GARDEN GOURMET--June 2008
So you are fighting little weeds in a big time
fashion, are you? Well what gardener isn’t?
And, you have been finding the weeding chores
more an exercise (pardon the expression) more “exercise” than getting shed
of the little monsters.
Well, it is par for the course, as my golf-pro
son-in-law says: “The rub of the green.” Still, there are some things you
can do that will make your lot a lot easier (pardon the puns).
In any event, I think we are prone to agree, that
mechanical devices are the best weed implements (like the trusty rototiller),
but the common hoe is probably the most used for weeding (and may
be the best, though it can make muscles quite sore).
Still, if you use your noodle, this kind of implement,
the kind that is used for dragging (not chopping), will eliminate small
weeds by exposing their roots to air and sunshine. It’ll even work on large
weeds, but may require more than one pass. If a weed’s roots remain, this
can lead to generation of more above ground growth.
There are several implements (including the common
hoe) that will eliminate small weeds if one simply backs carefully between
the rows after sinking the business end of the chosen implement in the
earth. This still is not a cupcake, but it beats a chopping motion so far
as the expending energy is concerned. The chopping motion may do a better
Another little trick I have picked up in the weed
war is working with weed covered soil that is a little damp, but still
crumbly. You say, of course, but that you can’t always weed when the soil
is of the best consistency.
So in that case, you have to weed when you can
(that’s like “goin’ fishin”) and put the garden hose or sprinkler can to
work in rendering soil moisture the way you want it. But remember, you
only want to create a loamy, easy-to-move soil . . . not a loblolly. If
it is too wet, it won’t work. You want light, crumbly soil.
Gardens are wont to get crusty on the surface
with prolonged drought or too much rain, or a combination of the two. That
can, and often does, keep seed-originating plants from breaking through
the surface to life-giving sunshine. Some plants may be adversely affected.
Thus, it is always good to keep the soil loose around plants. Tom Waitt,
my dairy-farmer host for gardening, calls it cultivation . . . working
the soil. He adds that this is a very crucial element of growing anything.
I have found that it is well that water, in creating
the right conditions in the soil, should show puddles, but should disappear
into the soil rapidly. Then, after a short period of rest, it is time to
work. But the weeds don’t sprout in one day, and neither should their elimination.
Work slowly, but with a plan. As the old saw goes: “Rome wasn’t built in
I might add, that neither were Utica, or Old Forge,
Poughkeepsie, or Niagra Falls, either and they are all important New York
Be that as it is, the weeds-in-garden syndrome
is very bad this year. They are young now and should be dealt with at the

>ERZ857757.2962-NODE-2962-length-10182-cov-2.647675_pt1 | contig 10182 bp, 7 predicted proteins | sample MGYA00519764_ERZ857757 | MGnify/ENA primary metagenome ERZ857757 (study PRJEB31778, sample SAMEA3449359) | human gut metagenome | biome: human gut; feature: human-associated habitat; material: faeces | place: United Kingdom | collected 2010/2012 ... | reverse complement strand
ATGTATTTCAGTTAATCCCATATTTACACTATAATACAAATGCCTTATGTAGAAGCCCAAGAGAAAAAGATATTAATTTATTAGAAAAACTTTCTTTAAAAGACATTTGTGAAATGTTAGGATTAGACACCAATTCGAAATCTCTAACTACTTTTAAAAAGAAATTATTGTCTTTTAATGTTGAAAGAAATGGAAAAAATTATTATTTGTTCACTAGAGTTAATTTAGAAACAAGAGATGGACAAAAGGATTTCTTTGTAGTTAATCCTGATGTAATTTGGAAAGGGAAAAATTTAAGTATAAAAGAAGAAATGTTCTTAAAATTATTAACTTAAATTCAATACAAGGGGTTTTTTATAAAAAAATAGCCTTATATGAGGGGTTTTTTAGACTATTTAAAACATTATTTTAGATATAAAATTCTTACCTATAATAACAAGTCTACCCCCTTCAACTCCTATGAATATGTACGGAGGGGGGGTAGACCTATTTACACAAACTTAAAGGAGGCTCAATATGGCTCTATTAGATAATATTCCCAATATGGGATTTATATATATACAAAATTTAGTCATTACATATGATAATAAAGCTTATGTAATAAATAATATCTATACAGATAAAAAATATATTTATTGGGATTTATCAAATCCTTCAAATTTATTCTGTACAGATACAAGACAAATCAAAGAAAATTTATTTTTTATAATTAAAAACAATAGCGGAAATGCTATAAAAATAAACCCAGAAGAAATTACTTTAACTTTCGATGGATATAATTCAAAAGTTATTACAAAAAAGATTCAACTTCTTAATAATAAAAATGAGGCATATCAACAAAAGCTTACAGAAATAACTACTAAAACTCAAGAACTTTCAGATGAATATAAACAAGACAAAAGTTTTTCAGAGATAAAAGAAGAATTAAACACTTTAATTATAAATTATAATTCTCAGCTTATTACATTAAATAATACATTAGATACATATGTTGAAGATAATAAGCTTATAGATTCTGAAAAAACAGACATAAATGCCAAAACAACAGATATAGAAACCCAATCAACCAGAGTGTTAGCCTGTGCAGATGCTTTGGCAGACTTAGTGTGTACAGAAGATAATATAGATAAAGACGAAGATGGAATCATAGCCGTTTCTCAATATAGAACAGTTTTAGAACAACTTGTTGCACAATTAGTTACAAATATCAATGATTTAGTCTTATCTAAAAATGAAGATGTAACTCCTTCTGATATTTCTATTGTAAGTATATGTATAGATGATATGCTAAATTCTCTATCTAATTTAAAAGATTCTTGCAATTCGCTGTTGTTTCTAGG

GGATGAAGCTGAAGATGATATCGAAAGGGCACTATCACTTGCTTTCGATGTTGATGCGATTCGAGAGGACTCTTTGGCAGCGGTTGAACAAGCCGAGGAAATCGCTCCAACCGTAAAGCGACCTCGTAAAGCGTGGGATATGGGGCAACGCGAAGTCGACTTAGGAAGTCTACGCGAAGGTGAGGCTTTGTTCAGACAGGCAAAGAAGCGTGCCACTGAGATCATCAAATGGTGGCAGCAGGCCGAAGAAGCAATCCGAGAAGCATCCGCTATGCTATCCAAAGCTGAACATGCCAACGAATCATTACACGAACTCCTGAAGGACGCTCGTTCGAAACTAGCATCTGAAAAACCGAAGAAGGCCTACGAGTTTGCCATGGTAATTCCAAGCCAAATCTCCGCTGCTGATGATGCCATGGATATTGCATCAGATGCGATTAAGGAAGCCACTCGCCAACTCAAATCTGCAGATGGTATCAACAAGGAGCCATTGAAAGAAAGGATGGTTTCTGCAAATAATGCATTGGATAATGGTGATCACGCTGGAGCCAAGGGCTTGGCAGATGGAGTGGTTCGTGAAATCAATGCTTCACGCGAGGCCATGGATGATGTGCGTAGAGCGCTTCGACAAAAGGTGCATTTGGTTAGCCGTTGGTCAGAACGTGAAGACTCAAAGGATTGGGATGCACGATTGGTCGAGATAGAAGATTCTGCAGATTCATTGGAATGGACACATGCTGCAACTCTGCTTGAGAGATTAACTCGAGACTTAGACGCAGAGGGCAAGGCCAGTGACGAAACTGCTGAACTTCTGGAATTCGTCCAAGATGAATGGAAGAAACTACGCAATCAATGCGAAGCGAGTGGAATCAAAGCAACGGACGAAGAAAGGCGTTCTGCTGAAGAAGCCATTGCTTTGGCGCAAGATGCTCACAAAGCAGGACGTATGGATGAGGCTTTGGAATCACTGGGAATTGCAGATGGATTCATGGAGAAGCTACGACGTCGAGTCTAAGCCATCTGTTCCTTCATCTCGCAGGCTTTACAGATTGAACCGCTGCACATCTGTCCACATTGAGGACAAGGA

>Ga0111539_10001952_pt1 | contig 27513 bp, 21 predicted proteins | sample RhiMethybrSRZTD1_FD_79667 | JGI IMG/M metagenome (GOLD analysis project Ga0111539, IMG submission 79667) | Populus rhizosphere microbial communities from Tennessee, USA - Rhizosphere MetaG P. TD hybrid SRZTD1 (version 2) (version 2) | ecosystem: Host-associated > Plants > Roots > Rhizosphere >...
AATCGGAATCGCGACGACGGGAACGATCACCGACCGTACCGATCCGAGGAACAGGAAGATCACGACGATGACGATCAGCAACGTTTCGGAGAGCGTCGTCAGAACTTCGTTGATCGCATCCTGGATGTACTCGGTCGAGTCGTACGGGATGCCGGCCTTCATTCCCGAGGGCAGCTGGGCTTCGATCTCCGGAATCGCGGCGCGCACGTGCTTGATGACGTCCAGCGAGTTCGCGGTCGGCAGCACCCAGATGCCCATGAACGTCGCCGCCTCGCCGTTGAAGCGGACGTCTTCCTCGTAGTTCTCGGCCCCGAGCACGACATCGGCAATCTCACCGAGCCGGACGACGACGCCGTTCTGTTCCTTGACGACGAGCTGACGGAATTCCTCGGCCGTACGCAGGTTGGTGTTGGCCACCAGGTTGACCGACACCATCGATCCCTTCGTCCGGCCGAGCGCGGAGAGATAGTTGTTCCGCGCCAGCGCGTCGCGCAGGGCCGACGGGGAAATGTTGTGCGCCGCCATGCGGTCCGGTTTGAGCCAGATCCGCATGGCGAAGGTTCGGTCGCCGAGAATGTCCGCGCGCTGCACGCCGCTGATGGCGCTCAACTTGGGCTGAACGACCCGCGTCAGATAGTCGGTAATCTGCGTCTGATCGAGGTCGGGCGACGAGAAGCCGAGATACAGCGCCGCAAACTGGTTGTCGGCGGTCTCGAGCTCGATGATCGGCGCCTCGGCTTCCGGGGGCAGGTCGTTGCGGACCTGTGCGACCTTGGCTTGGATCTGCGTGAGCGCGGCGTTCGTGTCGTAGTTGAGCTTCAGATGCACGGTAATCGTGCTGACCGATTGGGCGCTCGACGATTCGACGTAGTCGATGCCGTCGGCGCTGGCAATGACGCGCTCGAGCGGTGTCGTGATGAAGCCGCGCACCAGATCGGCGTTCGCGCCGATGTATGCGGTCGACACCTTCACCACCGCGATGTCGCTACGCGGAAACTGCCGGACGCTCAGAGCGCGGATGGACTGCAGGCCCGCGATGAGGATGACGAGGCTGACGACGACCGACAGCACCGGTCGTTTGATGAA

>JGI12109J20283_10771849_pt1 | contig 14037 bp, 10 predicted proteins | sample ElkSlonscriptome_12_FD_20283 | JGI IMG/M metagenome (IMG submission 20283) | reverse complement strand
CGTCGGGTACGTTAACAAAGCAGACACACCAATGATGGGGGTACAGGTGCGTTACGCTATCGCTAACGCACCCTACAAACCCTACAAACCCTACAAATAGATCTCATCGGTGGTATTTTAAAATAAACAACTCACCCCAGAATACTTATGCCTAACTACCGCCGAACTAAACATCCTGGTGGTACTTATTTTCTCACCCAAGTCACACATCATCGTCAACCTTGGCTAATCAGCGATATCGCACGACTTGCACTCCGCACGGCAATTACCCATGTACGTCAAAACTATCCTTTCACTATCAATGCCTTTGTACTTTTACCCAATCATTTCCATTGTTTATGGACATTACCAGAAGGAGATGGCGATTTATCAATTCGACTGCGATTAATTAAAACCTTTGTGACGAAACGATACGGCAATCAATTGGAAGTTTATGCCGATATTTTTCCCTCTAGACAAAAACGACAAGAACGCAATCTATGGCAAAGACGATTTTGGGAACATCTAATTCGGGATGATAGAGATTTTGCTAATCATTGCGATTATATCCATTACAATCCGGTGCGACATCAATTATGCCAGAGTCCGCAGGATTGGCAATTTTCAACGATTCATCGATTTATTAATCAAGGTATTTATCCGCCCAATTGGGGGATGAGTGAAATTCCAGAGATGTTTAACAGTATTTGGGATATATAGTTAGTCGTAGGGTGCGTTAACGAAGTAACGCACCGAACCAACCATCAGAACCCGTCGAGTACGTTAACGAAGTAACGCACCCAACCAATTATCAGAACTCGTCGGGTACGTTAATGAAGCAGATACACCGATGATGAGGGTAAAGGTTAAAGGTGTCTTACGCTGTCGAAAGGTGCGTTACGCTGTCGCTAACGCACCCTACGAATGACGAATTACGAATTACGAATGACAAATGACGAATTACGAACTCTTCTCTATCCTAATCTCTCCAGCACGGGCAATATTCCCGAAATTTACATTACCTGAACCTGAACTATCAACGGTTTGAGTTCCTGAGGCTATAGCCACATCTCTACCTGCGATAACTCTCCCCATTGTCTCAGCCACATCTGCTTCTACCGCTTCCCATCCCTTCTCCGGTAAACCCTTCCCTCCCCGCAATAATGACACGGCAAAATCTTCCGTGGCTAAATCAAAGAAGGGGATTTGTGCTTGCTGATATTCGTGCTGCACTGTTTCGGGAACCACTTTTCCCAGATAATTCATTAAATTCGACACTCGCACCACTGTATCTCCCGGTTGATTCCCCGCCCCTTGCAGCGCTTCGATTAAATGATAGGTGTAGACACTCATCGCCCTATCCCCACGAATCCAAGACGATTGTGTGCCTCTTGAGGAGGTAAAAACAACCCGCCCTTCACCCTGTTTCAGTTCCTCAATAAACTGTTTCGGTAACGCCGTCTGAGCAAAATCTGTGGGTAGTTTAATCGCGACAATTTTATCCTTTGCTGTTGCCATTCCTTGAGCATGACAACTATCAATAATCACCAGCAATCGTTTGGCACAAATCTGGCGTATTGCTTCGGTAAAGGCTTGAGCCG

earliest. There are all kinds of chemical tools to curtail the weeds, but
when the word “chemicals” is mentioned, I shudder for the welfare of my
The long cool, rainy spring has given the weeds
a head start on the veggies and flowers. In many cases, transplanting and
replanting will be necessary. That strikes home, because my three rows
of early corn show me only half a dozen potential roasting-ear producing
plants. I fear they must be replanted, along with the radishes.
Incidentally, if you can get your “tomater” plants
going well, some time before tie-up stage cover the earth around them,
and between the rows, with two inches of straw. It will keep the moisture
in and the weeds out. The straw also will keep the fruits off the earth
and they will not rot as badly.
Also, if rot spots are not real big, the rest
of a “tomater” can be salvaged with a sharp knife, especially for cooking.
Skins can be fished out with a fork after cooking, or if the “tomater”
is still in good shape it can be skinned after blanching in boiling water.
I leave them in the water until the skin cracks. I also am told that freezing
will loosen skins.
RABBITS, BLESS ‘EM—Rabbit
problems seem to be cropping up more prominently this year than in recent
gardens, maybe because the weather let them grow. There simply appear to
be more rabbits.
I have heard several places that the planting
of marigolds in the garden will repulse bunnies, also that the marigolds
should be planted in clusters.
I also have designed a tomater-plant cage from
little chicken wire (conical in shape) to thwart the rabbits’ lunch habits.
I am told that the rabbits can dig under the cages. We will cross that
bridge when we come to it.
This, of course, recalls a neat sort-of little
half-rhyme my dad used to recite for me when the bunnies quit their dens
under the woodshed and got into our garden: “Rabbit . . . Rabbit . . .
you’ve got an awful habit . . . Running through the turnip patch . . .
eating all the cabbages.”
Shive, North Carolina writes: “You might check your ‘squarsh’ plants for
stink bugs, BB. Dig around the plant with a finger. They can bore through
stems and kill plants in a matter of days. I just cleaned out a bunch of
them by spraying a concentrated mix of Sevin around the plants’ roots .
. . had no idea they were even there . . . they are masters at hiding.
For dinner I fixed taters in their britches, cole slaw, broccoli, red beets,
and shrimps . . . all from the garden ‘cepting the shrimps. Will have zucs
ready for lunch soon.”